Successful defences against home foreclosures were relatively very rare until recently. Nowadays homeowners are challenging foreclosures successfully in courts and this is due to the fact that there is evidence that proves that the real estate industry has been lousy with predatory and also fraudulent practices.

Raising a defense to Foreclosure

For a property owner to raise a defense to any foreclosure action, they must bring the issue before a state court judge. They have to file a lawsuit or a counterclaim indicating that the foreclosure action is illegal for some reason so as to request the state court to put the foreclosure on hold as they await the court’s decision on the case. In some states however, foreclosure cases take place out of court and therefore the property owner has no direct means to bring forth a legal challenge.

Potential foreclosure defenses

Foreclosure defenses can vary depending on the circumstances involved and also the state where the case is taking place. Some common defenses include:

  1. The mortgage terms are Unconscionable: when defending against foreclosure, most lawyers use the equity branch of law which focuses on those situations that are not provided for adequate relief by a legal statute. It’s not enough to just claim unfairness in the foreclosure, but one has to present a clear and specific justification for their position where there exists judicial precedence. Unconscionability is one such justification, whereby it is a principle that refers to the circumstances surrounding the mortgage, or its terms, being unfair, so unfair as to shock the judge’s conscience.
  2. Statutory violation: if the closing party does not follow laws and statutes outlining the foreclosure process, one can challenge the foreclosure claim. For example, if the foreclosing party fails to serve the property owner with a default notice at least thirty days before the foreclosure process is initiated, the court issues an order for the foreclosing party to start over the process.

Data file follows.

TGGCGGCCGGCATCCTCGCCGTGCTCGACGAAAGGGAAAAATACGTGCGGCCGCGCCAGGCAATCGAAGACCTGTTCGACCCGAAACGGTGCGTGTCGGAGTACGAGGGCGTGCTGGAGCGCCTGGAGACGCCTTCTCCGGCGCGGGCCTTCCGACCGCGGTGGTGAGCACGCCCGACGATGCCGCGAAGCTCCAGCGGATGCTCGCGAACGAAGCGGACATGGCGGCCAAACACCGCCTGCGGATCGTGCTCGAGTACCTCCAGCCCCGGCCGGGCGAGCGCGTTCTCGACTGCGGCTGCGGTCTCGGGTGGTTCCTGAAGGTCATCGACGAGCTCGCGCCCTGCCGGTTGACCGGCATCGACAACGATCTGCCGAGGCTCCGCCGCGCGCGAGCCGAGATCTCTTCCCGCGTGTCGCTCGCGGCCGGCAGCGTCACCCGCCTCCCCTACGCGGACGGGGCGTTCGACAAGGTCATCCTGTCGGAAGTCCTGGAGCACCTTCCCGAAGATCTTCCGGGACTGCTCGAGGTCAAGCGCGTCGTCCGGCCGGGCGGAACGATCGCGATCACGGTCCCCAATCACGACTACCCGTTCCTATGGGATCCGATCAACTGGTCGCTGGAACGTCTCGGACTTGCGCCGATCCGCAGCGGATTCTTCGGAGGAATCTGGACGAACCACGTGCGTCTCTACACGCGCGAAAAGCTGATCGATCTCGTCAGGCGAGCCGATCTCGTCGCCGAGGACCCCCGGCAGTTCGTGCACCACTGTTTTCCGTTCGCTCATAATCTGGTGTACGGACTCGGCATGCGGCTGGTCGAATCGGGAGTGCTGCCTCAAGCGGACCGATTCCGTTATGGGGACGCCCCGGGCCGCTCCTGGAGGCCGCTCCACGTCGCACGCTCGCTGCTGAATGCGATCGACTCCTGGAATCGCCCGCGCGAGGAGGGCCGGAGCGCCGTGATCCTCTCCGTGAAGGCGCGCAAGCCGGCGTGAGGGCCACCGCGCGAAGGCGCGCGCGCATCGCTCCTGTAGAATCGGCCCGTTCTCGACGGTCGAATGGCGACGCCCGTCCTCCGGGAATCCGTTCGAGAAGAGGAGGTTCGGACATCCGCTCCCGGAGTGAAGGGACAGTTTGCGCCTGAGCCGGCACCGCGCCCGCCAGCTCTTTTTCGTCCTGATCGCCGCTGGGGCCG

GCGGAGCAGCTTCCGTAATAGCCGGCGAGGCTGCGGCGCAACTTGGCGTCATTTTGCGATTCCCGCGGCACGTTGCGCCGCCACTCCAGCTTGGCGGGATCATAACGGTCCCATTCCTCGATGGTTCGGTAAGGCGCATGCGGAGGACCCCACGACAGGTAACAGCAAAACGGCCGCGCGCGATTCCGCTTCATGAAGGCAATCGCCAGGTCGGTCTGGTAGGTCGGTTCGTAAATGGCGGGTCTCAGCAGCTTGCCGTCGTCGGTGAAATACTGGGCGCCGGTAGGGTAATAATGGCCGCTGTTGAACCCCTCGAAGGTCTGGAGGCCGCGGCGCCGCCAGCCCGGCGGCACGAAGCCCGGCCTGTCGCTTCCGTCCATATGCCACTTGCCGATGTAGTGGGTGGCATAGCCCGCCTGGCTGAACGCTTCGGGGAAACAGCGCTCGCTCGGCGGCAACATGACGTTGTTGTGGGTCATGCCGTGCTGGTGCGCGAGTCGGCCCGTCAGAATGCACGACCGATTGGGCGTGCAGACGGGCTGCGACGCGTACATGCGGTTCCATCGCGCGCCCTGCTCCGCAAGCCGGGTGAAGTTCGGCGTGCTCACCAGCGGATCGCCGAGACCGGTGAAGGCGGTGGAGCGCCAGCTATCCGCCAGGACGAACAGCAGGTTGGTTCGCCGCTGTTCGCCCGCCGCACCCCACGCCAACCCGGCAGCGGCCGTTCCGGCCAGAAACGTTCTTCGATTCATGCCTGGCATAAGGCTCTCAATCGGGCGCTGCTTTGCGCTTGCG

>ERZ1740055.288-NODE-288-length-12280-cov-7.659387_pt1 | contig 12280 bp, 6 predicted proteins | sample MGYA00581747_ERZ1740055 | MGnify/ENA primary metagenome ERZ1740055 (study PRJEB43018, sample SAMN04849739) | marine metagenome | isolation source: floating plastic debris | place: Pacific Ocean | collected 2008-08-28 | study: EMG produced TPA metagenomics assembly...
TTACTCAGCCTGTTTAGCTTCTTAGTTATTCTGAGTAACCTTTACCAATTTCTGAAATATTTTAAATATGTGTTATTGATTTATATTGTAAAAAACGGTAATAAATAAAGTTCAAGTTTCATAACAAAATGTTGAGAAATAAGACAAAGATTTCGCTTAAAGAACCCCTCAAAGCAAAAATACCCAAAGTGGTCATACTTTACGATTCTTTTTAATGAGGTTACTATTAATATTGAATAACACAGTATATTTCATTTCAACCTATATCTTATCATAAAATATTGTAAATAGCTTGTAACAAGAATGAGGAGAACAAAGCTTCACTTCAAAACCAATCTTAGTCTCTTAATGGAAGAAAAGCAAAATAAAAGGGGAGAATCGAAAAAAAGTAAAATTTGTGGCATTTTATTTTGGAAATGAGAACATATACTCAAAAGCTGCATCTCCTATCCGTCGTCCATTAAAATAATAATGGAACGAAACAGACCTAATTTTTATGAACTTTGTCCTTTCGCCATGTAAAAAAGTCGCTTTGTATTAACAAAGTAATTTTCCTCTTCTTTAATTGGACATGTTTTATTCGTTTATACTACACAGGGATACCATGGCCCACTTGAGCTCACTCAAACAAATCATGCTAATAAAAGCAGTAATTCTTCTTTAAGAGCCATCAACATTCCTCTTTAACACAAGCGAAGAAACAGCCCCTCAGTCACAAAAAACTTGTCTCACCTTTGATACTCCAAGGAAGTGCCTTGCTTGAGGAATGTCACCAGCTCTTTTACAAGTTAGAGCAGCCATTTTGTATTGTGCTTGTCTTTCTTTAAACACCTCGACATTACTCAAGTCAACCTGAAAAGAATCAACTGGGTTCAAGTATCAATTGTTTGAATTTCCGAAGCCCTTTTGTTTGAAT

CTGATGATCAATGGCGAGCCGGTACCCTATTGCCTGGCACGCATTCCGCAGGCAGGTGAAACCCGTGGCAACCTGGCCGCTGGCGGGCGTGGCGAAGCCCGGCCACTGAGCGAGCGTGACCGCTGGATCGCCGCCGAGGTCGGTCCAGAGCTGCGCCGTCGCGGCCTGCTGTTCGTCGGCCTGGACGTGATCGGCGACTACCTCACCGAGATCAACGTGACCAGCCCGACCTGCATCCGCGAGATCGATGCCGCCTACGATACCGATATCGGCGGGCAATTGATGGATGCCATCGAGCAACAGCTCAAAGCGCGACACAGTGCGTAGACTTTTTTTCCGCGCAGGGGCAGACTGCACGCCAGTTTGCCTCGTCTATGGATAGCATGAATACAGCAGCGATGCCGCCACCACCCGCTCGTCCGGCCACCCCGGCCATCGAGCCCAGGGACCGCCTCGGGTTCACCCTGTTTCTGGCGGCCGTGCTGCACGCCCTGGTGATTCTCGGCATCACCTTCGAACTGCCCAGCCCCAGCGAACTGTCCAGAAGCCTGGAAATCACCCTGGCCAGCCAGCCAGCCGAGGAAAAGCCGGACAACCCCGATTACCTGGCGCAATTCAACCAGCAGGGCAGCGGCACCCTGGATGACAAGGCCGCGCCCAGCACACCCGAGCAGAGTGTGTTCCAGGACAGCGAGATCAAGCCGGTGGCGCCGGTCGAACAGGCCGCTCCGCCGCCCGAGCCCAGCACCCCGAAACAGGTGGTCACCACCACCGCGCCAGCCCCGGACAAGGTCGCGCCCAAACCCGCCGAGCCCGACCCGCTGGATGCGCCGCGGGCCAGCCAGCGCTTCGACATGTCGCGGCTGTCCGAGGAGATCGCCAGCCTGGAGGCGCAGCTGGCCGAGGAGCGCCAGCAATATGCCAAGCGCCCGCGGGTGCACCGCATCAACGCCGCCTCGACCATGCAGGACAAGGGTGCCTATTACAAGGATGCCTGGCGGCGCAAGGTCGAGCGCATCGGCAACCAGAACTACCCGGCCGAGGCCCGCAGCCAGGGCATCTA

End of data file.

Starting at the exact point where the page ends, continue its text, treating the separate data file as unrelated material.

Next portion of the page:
3. Being a Servicemember on Active Duty: the Servicemembers Civil Relief Act provides those on active military duty with special protection. If the property owner took out their mortgage before going on active duty, the foreclosure process must take place in court regardless of the state laws on foreclosure processes. In the event that the foreclosure process is initiated while one is on active duty, they can formally request in writing for the court to postpone the proceeding.
  4. Mistake: mortgage agreements are subject to rules and when the mortgage servicers make mistakes or errors in the mortgage agreements, the foreclosure may be challenged. Some of the major mistakes include payments credited to the wrong party, overstatement of the amount required to reinstate a loan or pay it off and imposition of excessive fees.
  5. Failure to prove ownership of the Mortgage: the foreclosure action can only be brought by the mortgage holder or someone acting on their behalf. Once the process is initiated, evidence of the original promissory note that addresses payments should be produced, failure to which the foreclosure proceeding must be postponed.